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Monday, December 4, 2023
Dec. 4, 2023

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Judge rules WA lawmakers can withhold documents via ‘legislative privilege’


OLYMPIA — A Thurston County Superior Court judge ruled Friday that the law allows Washington state lawmakers to withhold records that are “privileged.”

Although the scope of that privilege has yet to be precisely defined, transparency advocates were despondent after Friday’s ruling, worrying that it delivers a sharp blow to public access to legislative records. It’s now the second court ruling this fall to affirm such a privilege just a few years after the state Supreme Court decided lawmakers’ records were public.

“It’s a sad day for transparency in Washington state,” said Juli Bunting, executive director of the Washington Coalition for Open Government, one of the petitioners in the case, “when legislators can decide what information they’re going to give to the public and what information they’re not going to give to the public.”

Friday’s ruling came in a lawsuit filed in April by the coalition and Jamie Nixon, an open government advocate who worked on the state’s 2021 redistricting commission, against the state of Washington. (In the case, Seattle Times reporter Jim Brunner submitted a declaration stating he had requested records related to the state’s drug possession bill, also known as the Blake bill. The records ended up being heavily redacted).

After hearing arguments from each side for about 30 minutes, Judge Anne Egeler issued an order saying lawmakers may withhold “records revealing internal legislative deliberations concerning bills contemplated or introduced in either house of the Legislature.”

A lawyer for the Legislature, Jeffrey Even, had argued state statutes, including the Public Records Act, do not supersede the state constitution. He said Article II, Section 17 of the Washington Constitution, which protects members from civil or criminal liability for “words spoken in debate,” applies to legislative records. In court documents, Even and another lawyer, Jessica Goldman, also argued “respect for the rights and prerogatives of a coordinate branch of government lies at the heart of separation of powers and compels this Court to recognize legislative privilege.”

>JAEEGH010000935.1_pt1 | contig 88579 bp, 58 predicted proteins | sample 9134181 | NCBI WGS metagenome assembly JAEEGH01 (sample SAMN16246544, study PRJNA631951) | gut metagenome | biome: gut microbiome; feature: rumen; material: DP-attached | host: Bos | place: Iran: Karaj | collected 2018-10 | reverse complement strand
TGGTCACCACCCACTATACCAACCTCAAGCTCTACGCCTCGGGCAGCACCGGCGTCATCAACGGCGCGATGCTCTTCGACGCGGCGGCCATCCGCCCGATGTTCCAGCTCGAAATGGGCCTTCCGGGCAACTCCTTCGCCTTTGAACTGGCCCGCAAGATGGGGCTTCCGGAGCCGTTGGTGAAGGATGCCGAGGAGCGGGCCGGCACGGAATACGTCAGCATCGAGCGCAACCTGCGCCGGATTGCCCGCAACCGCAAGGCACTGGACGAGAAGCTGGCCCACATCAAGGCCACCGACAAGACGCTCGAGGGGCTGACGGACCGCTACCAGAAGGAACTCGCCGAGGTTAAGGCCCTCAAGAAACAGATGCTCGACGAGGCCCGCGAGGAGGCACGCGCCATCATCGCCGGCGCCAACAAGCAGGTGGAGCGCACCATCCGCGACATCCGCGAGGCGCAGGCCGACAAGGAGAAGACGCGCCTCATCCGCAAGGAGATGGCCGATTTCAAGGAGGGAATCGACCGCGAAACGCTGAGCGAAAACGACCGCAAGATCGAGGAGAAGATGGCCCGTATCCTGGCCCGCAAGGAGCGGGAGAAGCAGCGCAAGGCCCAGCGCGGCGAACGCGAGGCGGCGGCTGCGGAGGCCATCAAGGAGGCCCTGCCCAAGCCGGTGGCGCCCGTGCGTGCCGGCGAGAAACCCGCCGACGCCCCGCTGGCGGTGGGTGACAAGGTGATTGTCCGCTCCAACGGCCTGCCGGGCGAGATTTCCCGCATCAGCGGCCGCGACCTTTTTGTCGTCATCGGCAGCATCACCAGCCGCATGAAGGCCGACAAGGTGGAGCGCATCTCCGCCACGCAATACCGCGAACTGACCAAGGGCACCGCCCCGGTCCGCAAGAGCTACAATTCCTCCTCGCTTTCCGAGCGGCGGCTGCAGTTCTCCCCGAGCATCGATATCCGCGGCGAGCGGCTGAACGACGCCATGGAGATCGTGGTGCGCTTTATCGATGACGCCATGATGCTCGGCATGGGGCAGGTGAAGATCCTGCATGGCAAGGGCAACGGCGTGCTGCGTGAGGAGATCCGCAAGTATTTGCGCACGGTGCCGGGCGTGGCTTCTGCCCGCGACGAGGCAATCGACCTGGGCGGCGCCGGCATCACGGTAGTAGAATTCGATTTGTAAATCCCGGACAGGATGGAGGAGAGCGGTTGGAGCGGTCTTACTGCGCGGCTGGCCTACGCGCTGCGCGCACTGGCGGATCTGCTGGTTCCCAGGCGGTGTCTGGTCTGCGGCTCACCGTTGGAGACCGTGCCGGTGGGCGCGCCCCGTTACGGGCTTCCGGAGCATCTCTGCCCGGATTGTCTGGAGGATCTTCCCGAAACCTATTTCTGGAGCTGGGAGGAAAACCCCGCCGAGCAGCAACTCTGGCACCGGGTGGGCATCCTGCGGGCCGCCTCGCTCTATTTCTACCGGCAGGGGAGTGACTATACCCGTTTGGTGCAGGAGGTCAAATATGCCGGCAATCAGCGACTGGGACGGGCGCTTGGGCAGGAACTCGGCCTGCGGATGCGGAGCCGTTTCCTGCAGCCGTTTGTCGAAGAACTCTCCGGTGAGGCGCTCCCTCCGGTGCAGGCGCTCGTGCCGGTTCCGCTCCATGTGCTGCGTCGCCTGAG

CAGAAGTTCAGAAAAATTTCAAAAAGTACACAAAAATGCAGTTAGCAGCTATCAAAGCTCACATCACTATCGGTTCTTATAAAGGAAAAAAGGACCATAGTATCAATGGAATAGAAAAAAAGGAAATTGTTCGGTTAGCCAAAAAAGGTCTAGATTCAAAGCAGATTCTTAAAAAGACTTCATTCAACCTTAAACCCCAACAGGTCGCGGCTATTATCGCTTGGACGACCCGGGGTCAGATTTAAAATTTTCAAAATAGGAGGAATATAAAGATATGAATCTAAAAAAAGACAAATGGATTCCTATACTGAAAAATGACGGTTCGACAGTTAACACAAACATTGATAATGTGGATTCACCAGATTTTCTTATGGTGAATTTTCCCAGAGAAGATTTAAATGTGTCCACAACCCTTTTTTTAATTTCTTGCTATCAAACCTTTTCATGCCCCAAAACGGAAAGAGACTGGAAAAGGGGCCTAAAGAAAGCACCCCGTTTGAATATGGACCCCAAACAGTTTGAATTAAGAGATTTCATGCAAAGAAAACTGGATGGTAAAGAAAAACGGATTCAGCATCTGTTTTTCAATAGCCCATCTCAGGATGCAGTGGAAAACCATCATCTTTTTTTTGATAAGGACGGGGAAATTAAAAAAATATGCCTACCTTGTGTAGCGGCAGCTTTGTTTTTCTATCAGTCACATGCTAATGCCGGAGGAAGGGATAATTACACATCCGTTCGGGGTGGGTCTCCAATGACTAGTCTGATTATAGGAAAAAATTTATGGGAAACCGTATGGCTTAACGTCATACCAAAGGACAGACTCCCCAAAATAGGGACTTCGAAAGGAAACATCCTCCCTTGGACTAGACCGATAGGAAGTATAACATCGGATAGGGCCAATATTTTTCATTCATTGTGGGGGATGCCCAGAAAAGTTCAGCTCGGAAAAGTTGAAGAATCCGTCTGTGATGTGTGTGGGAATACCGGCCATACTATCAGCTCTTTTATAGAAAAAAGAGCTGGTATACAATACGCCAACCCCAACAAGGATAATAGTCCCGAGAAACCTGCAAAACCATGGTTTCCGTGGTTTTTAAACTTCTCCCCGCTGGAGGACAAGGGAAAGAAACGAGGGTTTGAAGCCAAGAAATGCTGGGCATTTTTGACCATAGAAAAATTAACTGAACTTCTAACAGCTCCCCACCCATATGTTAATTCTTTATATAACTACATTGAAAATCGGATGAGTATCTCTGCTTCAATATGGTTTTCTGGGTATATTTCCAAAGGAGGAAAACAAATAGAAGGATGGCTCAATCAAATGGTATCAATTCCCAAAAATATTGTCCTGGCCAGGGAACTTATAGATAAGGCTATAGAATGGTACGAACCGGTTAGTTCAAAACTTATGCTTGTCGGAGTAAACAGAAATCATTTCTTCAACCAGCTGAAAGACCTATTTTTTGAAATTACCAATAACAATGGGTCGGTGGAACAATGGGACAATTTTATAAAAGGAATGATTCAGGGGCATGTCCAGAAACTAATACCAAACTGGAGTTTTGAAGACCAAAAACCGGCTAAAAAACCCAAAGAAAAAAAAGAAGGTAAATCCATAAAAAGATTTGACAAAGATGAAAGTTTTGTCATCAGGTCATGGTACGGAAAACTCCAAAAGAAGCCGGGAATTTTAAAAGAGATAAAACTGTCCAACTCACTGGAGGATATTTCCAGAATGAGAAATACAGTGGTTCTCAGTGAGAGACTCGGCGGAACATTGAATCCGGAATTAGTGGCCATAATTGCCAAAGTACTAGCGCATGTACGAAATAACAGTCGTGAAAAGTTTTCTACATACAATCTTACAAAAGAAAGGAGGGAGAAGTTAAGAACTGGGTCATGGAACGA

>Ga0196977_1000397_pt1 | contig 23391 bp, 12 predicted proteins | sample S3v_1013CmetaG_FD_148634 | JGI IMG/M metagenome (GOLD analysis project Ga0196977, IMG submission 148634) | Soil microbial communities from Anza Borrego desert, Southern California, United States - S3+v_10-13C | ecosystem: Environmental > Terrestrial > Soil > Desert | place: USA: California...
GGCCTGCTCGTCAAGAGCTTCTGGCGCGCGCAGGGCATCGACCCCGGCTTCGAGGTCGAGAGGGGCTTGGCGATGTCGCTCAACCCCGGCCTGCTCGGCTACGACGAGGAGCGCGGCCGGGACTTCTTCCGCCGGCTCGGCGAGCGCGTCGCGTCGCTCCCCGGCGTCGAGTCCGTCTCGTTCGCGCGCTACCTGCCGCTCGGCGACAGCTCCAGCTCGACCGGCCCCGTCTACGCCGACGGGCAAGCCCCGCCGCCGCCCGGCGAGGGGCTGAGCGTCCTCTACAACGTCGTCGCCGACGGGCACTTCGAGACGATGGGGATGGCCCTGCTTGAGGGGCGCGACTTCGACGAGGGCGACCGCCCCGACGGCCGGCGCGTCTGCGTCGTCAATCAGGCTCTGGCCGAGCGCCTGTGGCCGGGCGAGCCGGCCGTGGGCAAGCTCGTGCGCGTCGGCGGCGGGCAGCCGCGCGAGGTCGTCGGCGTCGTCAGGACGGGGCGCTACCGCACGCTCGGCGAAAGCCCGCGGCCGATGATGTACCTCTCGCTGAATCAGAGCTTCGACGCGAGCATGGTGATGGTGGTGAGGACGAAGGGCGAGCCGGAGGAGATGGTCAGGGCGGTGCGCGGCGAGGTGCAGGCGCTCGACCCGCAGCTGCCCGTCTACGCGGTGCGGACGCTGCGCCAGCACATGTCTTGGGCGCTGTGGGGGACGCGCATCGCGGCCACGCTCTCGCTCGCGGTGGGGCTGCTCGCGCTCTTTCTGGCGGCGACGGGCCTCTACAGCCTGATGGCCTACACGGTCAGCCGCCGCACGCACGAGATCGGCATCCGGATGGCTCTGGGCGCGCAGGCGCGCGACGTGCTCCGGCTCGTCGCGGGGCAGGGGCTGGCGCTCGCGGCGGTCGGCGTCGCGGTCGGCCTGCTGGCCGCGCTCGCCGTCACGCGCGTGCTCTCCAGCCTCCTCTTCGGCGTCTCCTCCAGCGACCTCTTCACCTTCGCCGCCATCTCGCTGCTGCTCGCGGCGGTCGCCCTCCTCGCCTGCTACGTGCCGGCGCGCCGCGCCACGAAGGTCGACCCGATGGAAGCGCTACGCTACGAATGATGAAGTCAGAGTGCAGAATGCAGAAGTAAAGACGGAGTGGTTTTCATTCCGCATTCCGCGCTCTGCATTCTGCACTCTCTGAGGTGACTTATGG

Egeler said states with similar or identical constitutional provisions have held that the speech and debate clause creates a privilege shielding documents as well as oral testimony, and recognize that state constitutional provisions “share a common purpose” with the federal speech and debate clause, which federal courts have also said applies to documents.

“State and federal courts recognize that this serves an important public interest by allowing legislators to engage in candid deliberations,” Egeler said during her ruling Friday. “In addition, it has an important role in maintaining the constitutional separation of powers.”

Lawmakers had maintained for years that their records were not public. In December 2019, after a lawsuit from multiple news organizations, including The Seattle Times, the Washington Supreme Court said that lawmakers were subject to the state’s Public Records Act. But just a few years later, in January, McClatchy reported that lawmakers were using a new justification for withholding records: “legislative privilege.”

It is not yet clear how far-reaching legislative privilege may be going forward. The case has been split into two parts, and Egeler is expected to make another ruling.

Egeler’s order says that “to the extent that it applies, legislative privilege is absolute.” Egeler also said during her ruling from the bench that as lawyers for the state conceded, the privilege “does not shield every legislative document” and does not extend to acts outside the legislative process.

After the ruling, transparency advocates expressed worry that the ruling could have far-reaching implications and threaten the state’s public records law, passed by voters in the early 1970s and viewed as a national model for promoting public access to government information.

Washington Coalition for Open Government Secretary George Erb said that the exemption has in the past been applied “haphazardly” and the definition has been vague.

Erb worried the state was about to enter “a new era of lack of transparency,” especially in the Legislature.

“It’s elected officials, who gather together to craft public policy in the people’s house,” Erb said. “Where’s the secrecy in that? The state legislature is not a private country club.”

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